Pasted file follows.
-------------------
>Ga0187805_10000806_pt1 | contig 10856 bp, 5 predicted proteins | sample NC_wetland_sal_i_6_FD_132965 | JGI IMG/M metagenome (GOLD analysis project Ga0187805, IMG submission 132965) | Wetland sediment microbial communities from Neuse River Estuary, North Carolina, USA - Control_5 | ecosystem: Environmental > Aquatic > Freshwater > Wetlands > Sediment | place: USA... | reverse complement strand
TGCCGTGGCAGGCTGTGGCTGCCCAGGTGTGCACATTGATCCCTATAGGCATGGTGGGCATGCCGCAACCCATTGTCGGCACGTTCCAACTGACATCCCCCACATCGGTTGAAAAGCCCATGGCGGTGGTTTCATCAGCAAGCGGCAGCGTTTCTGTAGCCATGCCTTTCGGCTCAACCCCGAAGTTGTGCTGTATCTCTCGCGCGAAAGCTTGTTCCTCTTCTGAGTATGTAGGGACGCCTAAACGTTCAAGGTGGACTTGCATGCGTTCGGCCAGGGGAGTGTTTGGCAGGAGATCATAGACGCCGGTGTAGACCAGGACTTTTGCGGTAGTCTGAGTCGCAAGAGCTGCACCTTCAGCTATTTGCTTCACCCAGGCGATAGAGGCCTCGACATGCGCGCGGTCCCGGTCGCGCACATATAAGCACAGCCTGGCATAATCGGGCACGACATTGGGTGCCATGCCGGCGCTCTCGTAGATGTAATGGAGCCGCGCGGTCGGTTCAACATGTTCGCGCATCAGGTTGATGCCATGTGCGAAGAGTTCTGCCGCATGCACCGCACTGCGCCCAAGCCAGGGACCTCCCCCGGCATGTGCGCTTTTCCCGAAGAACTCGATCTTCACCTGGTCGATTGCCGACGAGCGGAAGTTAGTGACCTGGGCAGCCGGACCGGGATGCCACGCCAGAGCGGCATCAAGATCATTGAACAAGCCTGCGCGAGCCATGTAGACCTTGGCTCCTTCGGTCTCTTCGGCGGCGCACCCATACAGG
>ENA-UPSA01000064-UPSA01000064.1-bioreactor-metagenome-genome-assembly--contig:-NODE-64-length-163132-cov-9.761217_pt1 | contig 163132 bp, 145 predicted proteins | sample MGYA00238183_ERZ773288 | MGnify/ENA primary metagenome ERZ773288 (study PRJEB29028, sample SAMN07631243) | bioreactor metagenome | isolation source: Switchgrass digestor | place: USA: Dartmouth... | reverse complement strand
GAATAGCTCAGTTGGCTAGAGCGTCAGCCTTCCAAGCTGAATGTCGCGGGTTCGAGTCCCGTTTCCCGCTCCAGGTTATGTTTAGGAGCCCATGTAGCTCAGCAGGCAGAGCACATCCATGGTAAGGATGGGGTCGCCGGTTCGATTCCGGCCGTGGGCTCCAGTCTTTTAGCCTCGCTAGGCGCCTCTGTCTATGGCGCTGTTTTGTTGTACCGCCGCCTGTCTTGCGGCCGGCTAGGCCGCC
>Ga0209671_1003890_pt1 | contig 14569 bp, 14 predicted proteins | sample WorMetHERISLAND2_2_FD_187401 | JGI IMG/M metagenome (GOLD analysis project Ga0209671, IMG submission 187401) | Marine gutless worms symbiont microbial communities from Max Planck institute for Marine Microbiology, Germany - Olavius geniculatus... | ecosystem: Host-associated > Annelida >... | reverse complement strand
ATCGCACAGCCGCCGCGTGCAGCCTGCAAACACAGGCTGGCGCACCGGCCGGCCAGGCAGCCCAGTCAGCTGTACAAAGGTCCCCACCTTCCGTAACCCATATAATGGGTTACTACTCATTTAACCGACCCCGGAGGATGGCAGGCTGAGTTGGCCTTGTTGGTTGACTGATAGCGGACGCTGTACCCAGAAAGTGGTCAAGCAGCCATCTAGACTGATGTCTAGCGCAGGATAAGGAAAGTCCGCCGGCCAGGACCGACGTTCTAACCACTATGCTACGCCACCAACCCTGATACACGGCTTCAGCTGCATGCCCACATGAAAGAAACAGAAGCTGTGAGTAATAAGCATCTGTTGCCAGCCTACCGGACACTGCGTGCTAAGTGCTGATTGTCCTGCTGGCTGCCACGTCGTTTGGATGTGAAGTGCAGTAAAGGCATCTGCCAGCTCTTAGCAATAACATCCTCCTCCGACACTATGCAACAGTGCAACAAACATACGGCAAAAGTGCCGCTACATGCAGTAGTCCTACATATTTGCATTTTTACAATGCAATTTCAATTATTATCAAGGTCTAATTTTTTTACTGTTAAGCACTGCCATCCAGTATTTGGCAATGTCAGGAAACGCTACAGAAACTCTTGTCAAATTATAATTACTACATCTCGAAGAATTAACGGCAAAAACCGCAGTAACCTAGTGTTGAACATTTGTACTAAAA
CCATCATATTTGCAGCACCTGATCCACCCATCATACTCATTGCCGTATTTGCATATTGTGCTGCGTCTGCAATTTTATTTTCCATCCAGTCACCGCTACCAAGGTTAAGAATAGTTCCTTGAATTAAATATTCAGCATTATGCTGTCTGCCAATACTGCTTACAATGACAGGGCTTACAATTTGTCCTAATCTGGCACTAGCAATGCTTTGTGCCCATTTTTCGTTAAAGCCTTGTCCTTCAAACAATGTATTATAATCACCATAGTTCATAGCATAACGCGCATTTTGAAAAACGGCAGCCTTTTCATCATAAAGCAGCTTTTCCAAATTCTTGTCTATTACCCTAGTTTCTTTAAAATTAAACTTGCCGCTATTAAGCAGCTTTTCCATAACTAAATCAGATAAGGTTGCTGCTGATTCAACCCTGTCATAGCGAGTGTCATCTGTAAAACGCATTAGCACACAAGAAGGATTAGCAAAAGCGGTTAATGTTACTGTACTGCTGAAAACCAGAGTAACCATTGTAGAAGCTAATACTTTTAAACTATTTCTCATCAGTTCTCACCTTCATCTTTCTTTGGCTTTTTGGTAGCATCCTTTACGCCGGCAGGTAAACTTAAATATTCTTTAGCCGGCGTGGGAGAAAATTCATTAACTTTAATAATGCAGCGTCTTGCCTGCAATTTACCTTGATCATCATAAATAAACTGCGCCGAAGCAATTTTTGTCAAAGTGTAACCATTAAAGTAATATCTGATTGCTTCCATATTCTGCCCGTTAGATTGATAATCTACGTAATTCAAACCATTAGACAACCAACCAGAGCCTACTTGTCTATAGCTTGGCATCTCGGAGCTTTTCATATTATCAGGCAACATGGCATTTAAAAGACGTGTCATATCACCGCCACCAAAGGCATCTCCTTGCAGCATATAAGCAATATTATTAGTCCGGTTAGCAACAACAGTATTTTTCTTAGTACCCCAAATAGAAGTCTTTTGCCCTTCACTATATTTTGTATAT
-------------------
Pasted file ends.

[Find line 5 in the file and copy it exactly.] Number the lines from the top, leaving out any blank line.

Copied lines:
>Ga0209671_1003890_pt1 | contig 14569 bp, 14 predicted proteins | sample WorMetHERISLAND2_2_FD_187401 | JGI IMG/M metagenome (GOLD analysis project Ga0209671, IMG submission 187401) | Marine gutless worms symbiont microbial communities from Max Planck institute for Marine Microbiology, Germany - Olavius geniculatus... | ecosystem: Host-associated > Annelida >... | reverse complement strand